Energy rationing feared as Russia’s gas squeeze exposes the UK’s perilously low reserves –

President Putin has already secured much of what he wants in a deal with Germany and the US – denounced by critics as a latter day “Yalta”. The agreement abandons Ukraine to its fate, notwithstanding a pro-forma pledge by the Western allies that the Kremlin will not be allowed to “weaponize energy flows” once Nord Stream 2 begins to flow. Mr Putin is testing the credibility of this, going in for the kill. 

European gas inventories would normally be at 80pc to 90pc of capacity at this stage of September after months of summer replenishment. This year stocks are still just 58.6pc in Germany and 48.4pc in the Netherlands, according to daily data from Gas Infrastructure Europe

The UK is higher at 89.3pc after a concerted push to rebuild reserves in August, but the total level is so small that this offers limited margin of security.

SNAM’s Mr Alverà said the British Government made a grave error in refusing to fund the refurbishing cost of the UK’s biggest gas storage cavern at Rough on the Yorkshire coast, a decision that forced Centrica to shut the facility down in 2017. “The country is blessed with the geology of the North Sea but it hasn’t used those advantages, and now it has to rely on German and Dutch storage,” he said.

Martien Visser, head of corporate strategy at the European energy operator Gasunie, said the rule of thumb in the trade is that each country should maintain reserves equal to 20pc of their annual turnover. The UK has barely 3pc, and half of this is in operational stocks at terminals rather than a crisis reserve. The country cannot last more than a few days without fresh imports if hit with another Beast from the East.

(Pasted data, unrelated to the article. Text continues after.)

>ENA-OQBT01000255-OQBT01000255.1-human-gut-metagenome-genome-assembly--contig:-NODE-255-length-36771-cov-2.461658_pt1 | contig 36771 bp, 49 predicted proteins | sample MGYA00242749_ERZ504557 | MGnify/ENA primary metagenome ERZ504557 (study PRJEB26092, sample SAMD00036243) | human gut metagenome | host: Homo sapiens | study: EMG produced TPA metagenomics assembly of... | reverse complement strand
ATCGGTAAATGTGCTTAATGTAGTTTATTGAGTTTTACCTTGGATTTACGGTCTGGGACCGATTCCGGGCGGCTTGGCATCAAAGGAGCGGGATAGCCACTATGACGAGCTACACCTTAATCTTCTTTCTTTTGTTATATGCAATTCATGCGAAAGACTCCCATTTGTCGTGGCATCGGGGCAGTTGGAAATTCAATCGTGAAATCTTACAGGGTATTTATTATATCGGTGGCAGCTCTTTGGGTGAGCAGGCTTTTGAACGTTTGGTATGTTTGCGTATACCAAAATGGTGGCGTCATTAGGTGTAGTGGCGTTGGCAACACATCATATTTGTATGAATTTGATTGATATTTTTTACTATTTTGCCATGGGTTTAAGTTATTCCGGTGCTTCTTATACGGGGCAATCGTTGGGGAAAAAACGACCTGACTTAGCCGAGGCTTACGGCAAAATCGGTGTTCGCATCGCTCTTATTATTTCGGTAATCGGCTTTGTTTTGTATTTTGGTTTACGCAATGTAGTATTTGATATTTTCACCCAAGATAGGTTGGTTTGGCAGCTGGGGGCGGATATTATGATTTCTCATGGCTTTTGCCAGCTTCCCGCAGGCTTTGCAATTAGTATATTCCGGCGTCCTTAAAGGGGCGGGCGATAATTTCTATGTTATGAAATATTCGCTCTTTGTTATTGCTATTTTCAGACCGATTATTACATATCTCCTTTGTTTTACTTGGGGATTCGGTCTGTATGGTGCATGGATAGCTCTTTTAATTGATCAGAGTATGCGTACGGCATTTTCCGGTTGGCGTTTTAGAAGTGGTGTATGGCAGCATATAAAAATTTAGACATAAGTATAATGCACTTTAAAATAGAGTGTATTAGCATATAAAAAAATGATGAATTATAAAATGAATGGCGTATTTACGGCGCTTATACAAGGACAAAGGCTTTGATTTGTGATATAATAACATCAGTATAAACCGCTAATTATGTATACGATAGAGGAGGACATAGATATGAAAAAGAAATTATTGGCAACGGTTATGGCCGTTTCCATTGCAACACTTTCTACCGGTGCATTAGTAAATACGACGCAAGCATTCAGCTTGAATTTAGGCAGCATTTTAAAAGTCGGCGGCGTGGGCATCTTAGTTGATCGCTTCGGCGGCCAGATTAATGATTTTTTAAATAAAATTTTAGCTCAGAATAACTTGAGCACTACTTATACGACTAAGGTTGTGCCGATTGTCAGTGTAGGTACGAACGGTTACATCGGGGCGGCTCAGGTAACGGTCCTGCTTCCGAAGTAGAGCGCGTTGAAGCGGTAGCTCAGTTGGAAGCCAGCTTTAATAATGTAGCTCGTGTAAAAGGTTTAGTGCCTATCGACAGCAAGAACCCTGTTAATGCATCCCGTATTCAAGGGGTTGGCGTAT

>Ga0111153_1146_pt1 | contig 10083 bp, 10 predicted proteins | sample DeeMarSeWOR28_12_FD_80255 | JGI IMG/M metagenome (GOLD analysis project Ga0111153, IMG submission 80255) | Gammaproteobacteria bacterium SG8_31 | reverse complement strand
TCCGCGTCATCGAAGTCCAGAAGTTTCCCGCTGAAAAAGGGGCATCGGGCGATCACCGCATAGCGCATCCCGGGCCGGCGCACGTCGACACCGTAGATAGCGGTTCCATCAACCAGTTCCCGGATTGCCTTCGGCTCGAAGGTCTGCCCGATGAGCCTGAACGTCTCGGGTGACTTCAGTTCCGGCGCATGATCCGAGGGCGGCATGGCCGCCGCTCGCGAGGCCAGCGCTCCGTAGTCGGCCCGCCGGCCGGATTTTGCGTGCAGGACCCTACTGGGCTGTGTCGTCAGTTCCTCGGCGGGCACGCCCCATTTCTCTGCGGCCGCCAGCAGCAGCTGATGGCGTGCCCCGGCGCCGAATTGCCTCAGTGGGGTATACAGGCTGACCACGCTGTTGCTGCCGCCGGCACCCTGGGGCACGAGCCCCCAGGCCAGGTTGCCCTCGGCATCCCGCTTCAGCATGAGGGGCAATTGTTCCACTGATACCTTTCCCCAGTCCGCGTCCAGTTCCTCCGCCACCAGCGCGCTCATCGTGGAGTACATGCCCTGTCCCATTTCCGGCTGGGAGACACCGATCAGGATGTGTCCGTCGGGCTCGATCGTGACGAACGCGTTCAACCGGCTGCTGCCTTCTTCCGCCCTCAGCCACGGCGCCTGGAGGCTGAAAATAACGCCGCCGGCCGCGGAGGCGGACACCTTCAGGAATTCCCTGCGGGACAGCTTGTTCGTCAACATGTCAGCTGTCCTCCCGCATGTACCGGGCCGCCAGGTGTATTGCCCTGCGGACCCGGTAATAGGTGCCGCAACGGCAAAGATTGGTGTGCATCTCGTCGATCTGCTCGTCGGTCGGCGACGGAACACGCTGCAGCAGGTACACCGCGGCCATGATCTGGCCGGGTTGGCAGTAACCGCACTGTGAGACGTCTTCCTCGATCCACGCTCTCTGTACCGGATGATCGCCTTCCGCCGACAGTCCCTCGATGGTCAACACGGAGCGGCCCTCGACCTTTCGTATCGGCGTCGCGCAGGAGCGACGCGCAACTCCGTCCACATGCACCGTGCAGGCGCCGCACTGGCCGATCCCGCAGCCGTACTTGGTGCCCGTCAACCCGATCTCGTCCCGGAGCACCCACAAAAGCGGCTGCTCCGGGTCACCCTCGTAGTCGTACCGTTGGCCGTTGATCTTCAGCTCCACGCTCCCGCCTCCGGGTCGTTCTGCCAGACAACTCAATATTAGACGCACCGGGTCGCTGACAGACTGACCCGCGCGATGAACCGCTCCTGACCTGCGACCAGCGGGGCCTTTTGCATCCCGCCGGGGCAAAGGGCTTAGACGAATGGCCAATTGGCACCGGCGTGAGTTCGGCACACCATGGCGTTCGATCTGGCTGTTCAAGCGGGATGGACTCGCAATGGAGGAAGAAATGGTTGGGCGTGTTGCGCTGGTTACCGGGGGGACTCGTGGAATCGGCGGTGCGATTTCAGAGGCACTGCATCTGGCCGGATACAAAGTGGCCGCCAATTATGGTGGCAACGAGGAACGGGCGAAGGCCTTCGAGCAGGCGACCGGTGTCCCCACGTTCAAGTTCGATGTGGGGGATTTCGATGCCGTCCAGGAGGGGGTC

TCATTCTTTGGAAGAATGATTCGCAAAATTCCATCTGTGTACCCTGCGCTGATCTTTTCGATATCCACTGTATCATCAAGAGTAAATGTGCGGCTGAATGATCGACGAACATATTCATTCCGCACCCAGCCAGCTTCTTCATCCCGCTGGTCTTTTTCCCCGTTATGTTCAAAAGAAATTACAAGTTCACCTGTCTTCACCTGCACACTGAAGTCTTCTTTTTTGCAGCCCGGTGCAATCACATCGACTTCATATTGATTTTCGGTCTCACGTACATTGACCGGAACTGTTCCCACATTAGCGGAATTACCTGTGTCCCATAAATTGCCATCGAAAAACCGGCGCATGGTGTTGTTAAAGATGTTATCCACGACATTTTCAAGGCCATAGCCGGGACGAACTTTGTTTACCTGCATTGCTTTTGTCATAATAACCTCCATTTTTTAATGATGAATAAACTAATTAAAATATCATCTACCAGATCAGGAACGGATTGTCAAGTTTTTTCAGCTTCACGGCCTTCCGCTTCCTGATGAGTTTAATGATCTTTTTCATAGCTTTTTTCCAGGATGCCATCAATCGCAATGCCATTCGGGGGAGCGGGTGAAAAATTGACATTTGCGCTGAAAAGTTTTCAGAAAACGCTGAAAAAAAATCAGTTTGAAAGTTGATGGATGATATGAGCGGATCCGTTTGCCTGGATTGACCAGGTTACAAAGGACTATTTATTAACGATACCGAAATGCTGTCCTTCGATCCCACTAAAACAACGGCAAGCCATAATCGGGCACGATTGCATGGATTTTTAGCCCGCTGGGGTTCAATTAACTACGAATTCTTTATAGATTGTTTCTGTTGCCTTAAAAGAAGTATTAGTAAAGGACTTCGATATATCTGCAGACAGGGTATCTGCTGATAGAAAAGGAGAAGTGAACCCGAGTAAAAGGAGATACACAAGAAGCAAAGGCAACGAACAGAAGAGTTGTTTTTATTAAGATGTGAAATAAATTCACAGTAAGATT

“The UK doesn’t have enough for its own demand. The real risk is going to be in February, March, and April. I am a bit concerned. The market is not sure there is going to be enough gas in Europe if there is a cold winter,” said Mr Visser. 

The British Government thought it could rely on LNG from Qatar and the US to cover any shortfall. In normal circumstances this would be enough, but Covid has played havoc with LNG market  

East Asian demand has pushed the spot price to all time highs $20 per MMBtu, an eye-watering level for what should be the low season. The UK will have to compete with China and the rest of Asia in extreme circumstances. “Heading into the winter season, the LNG market’s fuse has been lit,” said Bank of America’s Mr Blanch. 

In principle, the UK can rely on the gas and electricity interconnectors to meet winter energy demand, with flows regulated automatically through the price mechanism. But Brussels politicised the interconnectors as a tool of pressure during Brexit talks, and French President Emmanuel Macron has since repeated the threat over fish. 

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